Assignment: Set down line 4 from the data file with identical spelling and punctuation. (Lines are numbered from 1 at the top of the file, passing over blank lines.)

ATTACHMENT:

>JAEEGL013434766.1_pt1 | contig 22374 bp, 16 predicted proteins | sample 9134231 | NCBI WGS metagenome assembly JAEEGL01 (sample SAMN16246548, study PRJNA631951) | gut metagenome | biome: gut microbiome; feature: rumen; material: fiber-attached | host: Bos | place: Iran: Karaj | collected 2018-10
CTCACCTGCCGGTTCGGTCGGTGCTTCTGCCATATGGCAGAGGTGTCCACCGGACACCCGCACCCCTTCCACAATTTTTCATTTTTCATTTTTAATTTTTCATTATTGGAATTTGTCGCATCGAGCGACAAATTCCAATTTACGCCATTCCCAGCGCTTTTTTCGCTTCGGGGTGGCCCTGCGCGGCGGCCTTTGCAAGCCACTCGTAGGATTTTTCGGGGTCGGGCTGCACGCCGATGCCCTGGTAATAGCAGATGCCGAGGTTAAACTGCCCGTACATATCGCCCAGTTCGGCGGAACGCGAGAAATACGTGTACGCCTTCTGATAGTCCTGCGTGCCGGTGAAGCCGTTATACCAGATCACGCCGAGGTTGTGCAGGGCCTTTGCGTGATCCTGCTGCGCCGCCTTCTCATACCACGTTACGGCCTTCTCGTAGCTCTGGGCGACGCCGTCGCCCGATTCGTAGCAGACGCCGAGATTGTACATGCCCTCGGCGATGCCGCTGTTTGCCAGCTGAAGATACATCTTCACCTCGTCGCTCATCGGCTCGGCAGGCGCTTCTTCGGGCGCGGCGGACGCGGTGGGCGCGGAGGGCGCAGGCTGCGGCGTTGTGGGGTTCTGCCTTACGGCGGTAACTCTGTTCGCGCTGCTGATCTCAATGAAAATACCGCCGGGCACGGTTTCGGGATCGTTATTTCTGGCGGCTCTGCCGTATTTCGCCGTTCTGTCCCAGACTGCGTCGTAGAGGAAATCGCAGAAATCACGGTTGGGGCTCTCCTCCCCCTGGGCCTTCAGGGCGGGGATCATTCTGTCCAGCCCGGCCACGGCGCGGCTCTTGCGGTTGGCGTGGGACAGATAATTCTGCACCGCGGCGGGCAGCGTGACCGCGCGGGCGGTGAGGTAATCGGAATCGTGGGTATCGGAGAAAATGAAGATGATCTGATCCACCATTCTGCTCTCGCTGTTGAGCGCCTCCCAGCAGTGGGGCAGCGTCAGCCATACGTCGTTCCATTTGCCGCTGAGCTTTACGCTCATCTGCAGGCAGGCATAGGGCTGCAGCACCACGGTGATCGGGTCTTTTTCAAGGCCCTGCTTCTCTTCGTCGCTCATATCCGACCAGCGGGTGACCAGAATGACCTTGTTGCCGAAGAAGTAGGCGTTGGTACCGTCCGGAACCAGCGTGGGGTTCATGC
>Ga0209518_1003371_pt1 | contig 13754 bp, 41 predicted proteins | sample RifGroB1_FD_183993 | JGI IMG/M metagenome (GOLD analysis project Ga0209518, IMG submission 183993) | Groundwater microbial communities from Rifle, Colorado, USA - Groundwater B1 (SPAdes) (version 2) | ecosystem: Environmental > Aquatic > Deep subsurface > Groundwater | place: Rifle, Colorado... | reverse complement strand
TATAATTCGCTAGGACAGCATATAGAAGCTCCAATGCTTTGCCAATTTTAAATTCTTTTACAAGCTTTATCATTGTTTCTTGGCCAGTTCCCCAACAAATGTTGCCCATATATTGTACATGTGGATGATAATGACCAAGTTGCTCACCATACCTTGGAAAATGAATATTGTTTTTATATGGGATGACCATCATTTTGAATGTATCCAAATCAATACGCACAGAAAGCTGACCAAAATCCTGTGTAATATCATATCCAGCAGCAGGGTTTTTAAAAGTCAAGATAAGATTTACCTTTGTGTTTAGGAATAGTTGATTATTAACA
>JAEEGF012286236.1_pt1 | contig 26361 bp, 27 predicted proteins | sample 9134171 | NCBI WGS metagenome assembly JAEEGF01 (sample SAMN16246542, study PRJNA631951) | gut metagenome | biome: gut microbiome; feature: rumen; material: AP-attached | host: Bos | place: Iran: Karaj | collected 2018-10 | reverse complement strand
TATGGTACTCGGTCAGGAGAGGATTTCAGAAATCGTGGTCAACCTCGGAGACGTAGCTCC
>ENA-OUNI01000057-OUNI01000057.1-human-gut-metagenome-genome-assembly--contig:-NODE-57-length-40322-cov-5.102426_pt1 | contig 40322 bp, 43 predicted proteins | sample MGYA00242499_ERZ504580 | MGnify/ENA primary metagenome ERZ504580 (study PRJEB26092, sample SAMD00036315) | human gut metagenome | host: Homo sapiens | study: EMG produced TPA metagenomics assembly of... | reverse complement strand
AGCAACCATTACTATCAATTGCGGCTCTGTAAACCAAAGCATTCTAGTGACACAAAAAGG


TATAATTCGCTAGGACAGCATATAGAAGCTCCAATGCTTTGCCAATTTTAAATTCTTTTACAAGCTTTATCATTGTTTCTTGGCCAGTTCCCCAACAAATGTTGCCCATATATTGTACATGTGGATGATAATGACCAAGTTGCTCACCATACCTTGGAAAATGAATATTGTTTTTATATGGGATGACCATCATTTTGAATGTATCCAAATCAATACGCACAGAAAGCTGACCAAAATCCTGTGTAATATCATATCCAGCAGCAGGGTTTTTAAAAGTCAAGATAAGATTTACCTTTGTGTTTAGGAATAGTTGATTATTAACA